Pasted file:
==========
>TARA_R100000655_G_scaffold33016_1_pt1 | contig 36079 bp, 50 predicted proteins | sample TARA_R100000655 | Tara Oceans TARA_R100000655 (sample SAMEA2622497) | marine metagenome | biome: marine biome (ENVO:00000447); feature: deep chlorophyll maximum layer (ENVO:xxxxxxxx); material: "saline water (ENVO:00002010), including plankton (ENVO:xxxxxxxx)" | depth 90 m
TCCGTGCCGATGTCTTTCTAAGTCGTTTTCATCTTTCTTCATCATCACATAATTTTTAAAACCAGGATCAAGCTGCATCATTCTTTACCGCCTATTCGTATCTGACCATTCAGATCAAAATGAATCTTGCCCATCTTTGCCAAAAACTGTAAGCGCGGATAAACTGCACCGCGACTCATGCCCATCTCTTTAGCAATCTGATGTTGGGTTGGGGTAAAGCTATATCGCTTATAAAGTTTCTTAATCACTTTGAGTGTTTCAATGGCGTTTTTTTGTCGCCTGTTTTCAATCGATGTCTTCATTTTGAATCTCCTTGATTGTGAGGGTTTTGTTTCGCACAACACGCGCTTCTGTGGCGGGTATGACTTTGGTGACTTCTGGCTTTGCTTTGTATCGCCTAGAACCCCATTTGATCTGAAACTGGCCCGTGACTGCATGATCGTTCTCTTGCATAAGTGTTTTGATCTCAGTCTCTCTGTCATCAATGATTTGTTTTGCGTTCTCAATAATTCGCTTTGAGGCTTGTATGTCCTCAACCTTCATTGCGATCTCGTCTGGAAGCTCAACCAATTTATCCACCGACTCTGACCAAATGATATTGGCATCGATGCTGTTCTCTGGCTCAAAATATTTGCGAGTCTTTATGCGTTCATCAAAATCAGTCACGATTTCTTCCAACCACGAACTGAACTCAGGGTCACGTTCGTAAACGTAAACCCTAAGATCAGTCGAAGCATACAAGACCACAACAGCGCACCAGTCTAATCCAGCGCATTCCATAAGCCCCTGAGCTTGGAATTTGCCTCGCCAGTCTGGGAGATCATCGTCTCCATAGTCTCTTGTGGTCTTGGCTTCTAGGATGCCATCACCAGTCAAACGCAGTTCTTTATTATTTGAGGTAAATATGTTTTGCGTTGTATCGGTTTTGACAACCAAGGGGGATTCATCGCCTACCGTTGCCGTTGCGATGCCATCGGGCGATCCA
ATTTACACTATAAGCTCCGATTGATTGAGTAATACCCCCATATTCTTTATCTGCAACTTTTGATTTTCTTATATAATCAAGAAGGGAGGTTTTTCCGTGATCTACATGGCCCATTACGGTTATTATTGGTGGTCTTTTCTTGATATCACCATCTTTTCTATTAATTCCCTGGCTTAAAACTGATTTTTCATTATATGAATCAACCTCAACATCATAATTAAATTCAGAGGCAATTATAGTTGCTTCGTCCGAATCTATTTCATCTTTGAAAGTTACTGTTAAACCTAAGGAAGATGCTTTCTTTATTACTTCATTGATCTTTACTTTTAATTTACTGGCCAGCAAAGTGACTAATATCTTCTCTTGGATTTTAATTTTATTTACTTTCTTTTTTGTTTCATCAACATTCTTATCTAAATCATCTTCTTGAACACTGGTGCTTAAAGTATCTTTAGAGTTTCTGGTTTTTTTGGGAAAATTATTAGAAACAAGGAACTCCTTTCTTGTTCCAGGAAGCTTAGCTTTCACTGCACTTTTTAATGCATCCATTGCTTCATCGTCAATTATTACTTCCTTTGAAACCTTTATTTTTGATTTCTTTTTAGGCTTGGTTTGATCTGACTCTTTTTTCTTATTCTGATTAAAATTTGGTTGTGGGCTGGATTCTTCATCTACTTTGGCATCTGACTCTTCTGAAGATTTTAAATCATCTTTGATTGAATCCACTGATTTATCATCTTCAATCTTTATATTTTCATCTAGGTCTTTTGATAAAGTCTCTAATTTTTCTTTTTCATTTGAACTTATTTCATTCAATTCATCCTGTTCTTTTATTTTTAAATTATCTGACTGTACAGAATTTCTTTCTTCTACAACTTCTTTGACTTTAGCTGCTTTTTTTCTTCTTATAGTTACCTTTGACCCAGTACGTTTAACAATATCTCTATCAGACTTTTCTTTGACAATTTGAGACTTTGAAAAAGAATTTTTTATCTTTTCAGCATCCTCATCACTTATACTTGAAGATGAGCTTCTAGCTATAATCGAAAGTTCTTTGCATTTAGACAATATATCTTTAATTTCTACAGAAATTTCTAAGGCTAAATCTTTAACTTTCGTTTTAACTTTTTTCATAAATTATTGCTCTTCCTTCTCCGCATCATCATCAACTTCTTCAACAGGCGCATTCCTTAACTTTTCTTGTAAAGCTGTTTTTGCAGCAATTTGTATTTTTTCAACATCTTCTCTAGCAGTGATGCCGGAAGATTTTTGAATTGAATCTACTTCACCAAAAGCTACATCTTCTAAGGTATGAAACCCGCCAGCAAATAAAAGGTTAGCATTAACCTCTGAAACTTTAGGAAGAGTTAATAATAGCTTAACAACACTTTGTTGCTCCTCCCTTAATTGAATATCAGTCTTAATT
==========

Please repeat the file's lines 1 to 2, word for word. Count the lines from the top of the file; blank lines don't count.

>TARA_R100000655_G_scaffold33016_1_pt1 | contig 36079 bp, 50 predicted proteins | sample TARA_R100000655 | Tara Oceans TARA_R100000655 (sample SAMEA2622497) | marine metagenome | biome: marine biome (ENVO:00000447); feature: deep chlorophyll maximum layer (ENVO:xxxxxxxx); material: "saline water (ENVO:00002010), including plankton (ENVO:xxxxxxxx)" | depth 90 m
TCCGTGCCGATGTCTTTCTAAGTCGTTTTCATCTTTCTTCATCATCACATAATTTTTAAAACCAGGATCAAGCTGCATCATTCTTTACCGCCTATTCGTATCTGACCATTCAGATCAAAATGAATCTTGCCCATCTTTGCCAAAAACTGTAAGCGCGGATAAACTGCACCGCGACTCATGCCCATCTCTTTAGCAATCTGATGTTGGGTTGGGGTAAAGCTATATCGCTTATAAAGTTTCTTAATCACTTTGAGTGTTTCAATGGCGTTTTTTTGTCGCCTGTTTTCAATCGATGTCTTCATTTTGAATCTCCTTGATTGTGAGGGTTTTGTTTCGCACAACACGCGCTTCTGTGGCGGGTATGACTTTGGTGACTTCTGGCTTTGCTTTGTATCGCCTAGAACCCCATTTGATCTGAAACTGGCCCGTGACTGCATGATCGTTCTCTTGCATAAGTGTTTTGATCTCAGTCTCTCTGTCATCAATGATTTGTTTTGCGTTCTCAATAATTCGCTTTGAGGCTTGTATGTCCTCAACCTTCATTGCGATCTCGTCTGGAAGCTCAACCAATTTATCCACCGACTCTGACCAAATGATATTGGCATCGATGCTGTTCTCTGGCTCAAAATATTTGCGAGTCTTTATGCGTTCATCAAAATCAGTCACGATTTCTTCCAACCACGAACTGAACTCAGGGTCACGTTCGTAAACGTAAACCCTAAGATCAGTCGAAGCATACAAGACCACAACAGCGCACCAGTCTAATCCAGCGCATTCCATAAGCCCCTGAGCTTGGAATTTGCCTCGCCAGTCTGGGAGATCATCGTCTCCATAGTCTCTTGTGGTCTTGGCTTCTAGGATGCCATCACCAGTCAAACGCAGTTCTTTATTATTTGAGGTAAATATGTTTTGCGTTGTATCGGTTTTGACAACCAAGGGGGATTCATCGCCTACCGTTGCCGTTGCGATGCCATCGGGCGATCCA